A whale expert told the Khaleej Times you should "never enter the water" if you see a killer whale.
If you see an orca, try to maintain your distance and turn off your engine, the expert said.
Orcas keep attacking sailboats, and nobody is sure why.
Just last week, a pod of orcas spent 45 minutes ramming into a Polish yacht in the Strait of Gibraltar, according to Morskie Mile, the tour company that owns the vessel. The beleaguered company reported that its crew was safe, but the boat itself sank at the entrance of a Moroccan port.
In the past three years, hundreds of boat-orca interactions have been reported off the coasts of Portugal, Spain, and Morocco, including ambushes where the animals repeatedly rammed a sailboat and caused damage. This isn't even the first incident where the killer whales sank a boat.
The incidents all seem to come from one group of orcas in the area, and scientists still aren't sure why this behavior has become so fashionable in that pod.
Still, the flood of orca ambushes has prompted boaters and scientists to put their heads together and come up with guidelines for dealing with a killer-whale encounter.
There's no guarantee that this advice will stop orcas from damaging a boat if they're really in the mood for it, but the below guidelines can reduce the risk for vessels and their passengers.
What to do during an orca encounter
Experts say if you see any whales near you in the ocean, you should "never enter the water."
"What I always suggest to the public is, not just whales but even with [small] dolphins, never enter the water," Ada Natoli, a professor at Zayed University and the founder of the UAE Dolphin Project, told the Khaleej Times.
"Never swim with these animals because they are much bigger than us, even the small dolphins," Natoli added. "One can observe them from a kayak or paddle boat, but always refrain from swimming with them."
Luckily, there's no recorded fatal orca attack on humans in the wild, Natoli told the Khaleej Times. They have a varied diet consisting of seals, sea lions, fish, penguins, and other whales but have never shown an appetite for humans.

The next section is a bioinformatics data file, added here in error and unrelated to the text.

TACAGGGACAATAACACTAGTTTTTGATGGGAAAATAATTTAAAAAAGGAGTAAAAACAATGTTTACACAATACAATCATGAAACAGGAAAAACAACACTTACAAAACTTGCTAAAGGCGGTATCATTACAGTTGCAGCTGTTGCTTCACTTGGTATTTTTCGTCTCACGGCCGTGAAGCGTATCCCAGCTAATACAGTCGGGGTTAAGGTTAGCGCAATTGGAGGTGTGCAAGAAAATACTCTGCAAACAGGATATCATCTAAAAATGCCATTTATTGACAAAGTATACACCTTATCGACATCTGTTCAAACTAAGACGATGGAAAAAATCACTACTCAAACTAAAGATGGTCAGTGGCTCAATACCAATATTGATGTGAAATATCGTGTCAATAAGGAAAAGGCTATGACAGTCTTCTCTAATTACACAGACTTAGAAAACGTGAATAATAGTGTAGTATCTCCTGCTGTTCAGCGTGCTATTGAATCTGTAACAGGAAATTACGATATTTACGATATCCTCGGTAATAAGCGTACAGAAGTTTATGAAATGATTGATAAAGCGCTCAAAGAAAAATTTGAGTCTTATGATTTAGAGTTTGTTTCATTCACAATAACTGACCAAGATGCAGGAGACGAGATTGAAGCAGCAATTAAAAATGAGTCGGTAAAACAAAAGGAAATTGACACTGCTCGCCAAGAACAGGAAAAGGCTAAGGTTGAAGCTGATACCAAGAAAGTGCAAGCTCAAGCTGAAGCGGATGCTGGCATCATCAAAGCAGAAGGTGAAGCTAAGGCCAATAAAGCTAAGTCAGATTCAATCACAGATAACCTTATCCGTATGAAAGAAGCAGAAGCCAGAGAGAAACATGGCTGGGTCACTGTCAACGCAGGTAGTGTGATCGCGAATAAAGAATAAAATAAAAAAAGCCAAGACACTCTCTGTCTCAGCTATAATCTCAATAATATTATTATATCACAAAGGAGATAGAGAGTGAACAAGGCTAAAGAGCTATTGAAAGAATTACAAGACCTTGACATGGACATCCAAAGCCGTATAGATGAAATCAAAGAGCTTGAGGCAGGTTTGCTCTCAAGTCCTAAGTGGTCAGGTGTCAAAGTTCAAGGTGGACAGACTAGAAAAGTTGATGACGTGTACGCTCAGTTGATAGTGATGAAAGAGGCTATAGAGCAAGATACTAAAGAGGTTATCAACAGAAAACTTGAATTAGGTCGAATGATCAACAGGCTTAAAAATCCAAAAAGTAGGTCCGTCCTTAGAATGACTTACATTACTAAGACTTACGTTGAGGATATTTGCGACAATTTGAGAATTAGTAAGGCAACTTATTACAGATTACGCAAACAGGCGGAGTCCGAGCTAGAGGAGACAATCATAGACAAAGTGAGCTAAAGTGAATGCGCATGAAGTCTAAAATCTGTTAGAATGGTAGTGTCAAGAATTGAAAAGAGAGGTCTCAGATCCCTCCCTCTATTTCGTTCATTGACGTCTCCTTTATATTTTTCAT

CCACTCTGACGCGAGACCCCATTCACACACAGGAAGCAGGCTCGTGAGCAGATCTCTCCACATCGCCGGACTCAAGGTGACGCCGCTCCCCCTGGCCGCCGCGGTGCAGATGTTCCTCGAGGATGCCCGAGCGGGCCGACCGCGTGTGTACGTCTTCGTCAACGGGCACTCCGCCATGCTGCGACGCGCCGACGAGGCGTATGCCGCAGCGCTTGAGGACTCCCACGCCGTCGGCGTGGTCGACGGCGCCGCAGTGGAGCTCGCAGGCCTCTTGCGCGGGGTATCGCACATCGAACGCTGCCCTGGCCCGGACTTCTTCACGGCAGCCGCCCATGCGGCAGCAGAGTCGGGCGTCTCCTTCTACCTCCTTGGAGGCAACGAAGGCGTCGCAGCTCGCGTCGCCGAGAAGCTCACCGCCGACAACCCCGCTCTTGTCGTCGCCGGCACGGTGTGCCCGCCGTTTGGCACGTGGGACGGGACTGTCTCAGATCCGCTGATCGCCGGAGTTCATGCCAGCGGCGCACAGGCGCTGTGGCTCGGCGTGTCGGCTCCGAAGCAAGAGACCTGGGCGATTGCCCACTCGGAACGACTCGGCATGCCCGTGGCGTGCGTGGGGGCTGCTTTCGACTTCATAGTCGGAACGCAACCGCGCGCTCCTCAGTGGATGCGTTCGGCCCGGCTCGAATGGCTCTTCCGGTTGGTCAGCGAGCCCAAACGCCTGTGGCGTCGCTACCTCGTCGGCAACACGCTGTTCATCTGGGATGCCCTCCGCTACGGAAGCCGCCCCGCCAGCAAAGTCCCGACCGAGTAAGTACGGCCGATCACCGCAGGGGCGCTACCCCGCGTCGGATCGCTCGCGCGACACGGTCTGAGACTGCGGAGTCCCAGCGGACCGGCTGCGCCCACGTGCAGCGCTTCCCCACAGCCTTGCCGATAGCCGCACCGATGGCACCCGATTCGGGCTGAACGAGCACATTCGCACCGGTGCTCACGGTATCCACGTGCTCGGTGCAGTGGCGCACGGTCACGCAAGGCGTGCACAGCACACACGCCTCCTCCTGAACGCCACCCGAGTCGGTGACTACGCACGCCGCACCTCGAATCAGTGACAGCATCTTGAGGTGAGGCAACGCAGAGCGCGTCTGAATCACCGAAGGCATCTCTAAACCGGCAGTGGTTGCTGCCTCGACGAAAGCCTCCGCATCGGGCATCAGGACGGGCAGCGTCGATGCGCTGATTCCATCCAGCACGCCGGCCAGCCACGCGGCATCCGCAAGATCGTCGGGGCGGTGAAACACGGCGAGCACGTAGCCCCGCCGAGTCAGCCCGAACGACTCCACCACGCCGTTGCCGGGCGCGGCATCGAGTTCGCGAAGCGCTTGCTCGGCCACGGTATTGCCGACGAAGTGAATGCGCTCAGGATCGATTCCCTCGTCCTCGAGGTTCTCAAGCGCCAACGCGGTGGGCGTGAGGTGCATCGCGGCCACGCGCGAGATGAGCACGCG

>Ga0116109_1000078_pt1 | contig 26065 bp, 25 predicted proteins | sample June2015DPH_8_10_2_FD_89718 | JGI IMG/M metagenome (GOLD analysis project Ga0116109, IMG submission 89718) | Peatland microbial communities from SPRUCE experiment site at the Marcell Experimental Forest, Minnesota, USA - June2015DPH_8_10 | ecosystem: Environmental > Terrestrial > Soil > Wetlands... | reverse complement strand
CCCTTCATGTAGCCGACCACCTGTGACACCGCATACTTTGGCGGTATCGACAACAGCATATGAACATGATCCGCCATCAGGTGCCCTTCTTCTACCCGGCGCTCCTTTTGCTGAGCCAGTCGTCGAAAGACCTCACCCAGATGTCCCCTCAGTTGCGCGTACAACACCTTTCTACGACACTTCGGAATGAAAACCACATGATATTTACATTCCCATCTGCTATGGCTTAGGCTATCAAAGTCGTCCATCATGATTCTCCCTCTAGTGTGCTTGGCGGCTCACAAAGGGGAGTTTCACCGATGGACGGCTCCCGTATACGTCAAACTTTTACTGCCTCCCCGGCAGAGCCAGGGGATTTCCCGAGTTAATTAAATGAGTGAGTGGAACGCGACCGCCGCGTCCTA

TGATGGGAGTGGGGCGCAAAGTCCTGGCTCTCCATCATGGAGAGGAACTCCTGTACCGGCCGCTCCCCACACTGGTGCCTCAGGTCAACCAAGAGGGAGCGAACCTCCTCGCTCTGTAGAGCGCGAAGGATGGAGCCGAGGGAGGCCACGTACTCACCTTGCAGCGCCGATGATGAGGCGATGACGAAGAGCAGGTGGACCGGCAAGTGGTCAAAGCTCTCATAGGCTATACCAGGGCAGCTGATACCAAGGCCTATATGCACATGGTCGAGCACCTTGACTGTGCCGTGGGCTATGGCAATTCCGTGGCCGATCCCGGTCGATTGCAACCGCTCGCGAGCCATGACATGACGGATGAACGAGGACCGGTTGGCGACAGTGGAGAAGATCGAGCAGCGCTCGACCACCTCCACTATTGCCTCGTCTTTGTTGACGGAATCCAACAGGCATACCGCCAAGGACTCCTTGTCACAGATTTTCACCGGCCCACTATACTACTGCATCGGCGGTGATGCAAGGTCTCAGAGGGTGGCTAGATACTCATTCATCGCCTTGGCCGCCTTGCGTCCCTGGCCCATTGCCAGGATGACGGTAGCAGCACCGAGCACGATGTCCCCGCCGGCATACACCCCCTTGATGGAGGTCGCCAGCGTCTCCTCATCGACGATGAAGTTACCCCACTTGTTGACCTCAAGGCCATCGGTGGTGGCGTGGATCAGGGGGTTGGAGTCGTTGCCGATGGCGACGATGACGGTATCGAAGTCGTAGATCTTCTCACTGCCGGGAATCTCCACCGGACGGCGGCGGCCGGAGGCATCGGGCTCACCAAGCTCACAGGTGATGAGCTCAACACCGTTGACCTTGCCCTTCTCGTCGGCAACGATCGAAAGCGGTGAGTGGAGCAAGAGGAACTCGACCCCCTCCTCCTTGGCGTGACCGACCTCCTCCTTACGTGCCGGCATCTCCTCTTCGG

If you see an orca, Natoli said, you should keep a distance of about 50 to 100 meters (164 to 328 feet) and turn off your engine or, at the very least, slow down.
"Try not to approach them from the back or from the front. Stay on their side instead," Natoli told the Khaleej Times.
Moreover, if you see one far away, don't be surprised if it ventures closer.
"They are pretty curious animals, so they will, most of the time, approach the boat," Natoli added. "Usually, the public gets a chance to see them quite closely without disturbing. Us approaching them is quite different from them approaching us."
Natoli's advice lines up with guidelines published by the Cruising Association and Grupo Trabajo Orca Atlantica in a collaboration between boaters and scientists. Here's what they recommend if an orca approaches your boat:
"Disconnect autopilot to avoid damage and let the wheel/tiller run free. Keep hands away from wheel or tiller to avoid injury;
"Stop the boat, de-power and drop/furl sails;
"Contact the authorities on VHF 16 or by phone on 112;
"Keep a low profile on deck to minimise the interest to the orcas;
"Keep a firm hold when moving around to prevent injury in the event of ramming;
"Take photograph or video evidence whilst keeping a low profile. Make a note of location co-ordinates and timing of the interaction along with any other relevant details including the behaviour of the orcas for future reporting;
"After the interaction ceases wait for several minutes to allow the orcas to move away from the area before any interest is re-gained by moving off."
The webpage with the CA's and GTOA's guidelines also discuss reversing the boat, which has worked for 16 of the 29 skippers who reported using the strategy to deter orca encounters. However, reversing can be dangerous in some sea conditions. The webpage also notes that some authorities have deemed it illegal to reverse in the presence of orcas, except in the case of an emergency.
"If skippers intend to use the reversing manoeuvre (and conditions are suitable), the CA recommends doing so as soon as orcas are sighted," the website says.
Orcas are in every ocean in the world, according to the US National Oceanic and Atmospheric Administration. Because of that, orca sightings can be relatively rare or common depending on where you live.
For example, in the Salish Sea in the Pacific Northwest, Bigg's killer whales and humpback whales were spotted on a record 75% of whale-watching outings in 2022, Go Skagit reported.
By contrast, in the United Arab Emirates, Natoli told the Khaleej Times that sightings were rare in the region, with only about one every year and a half.
Read the original article on Business Insider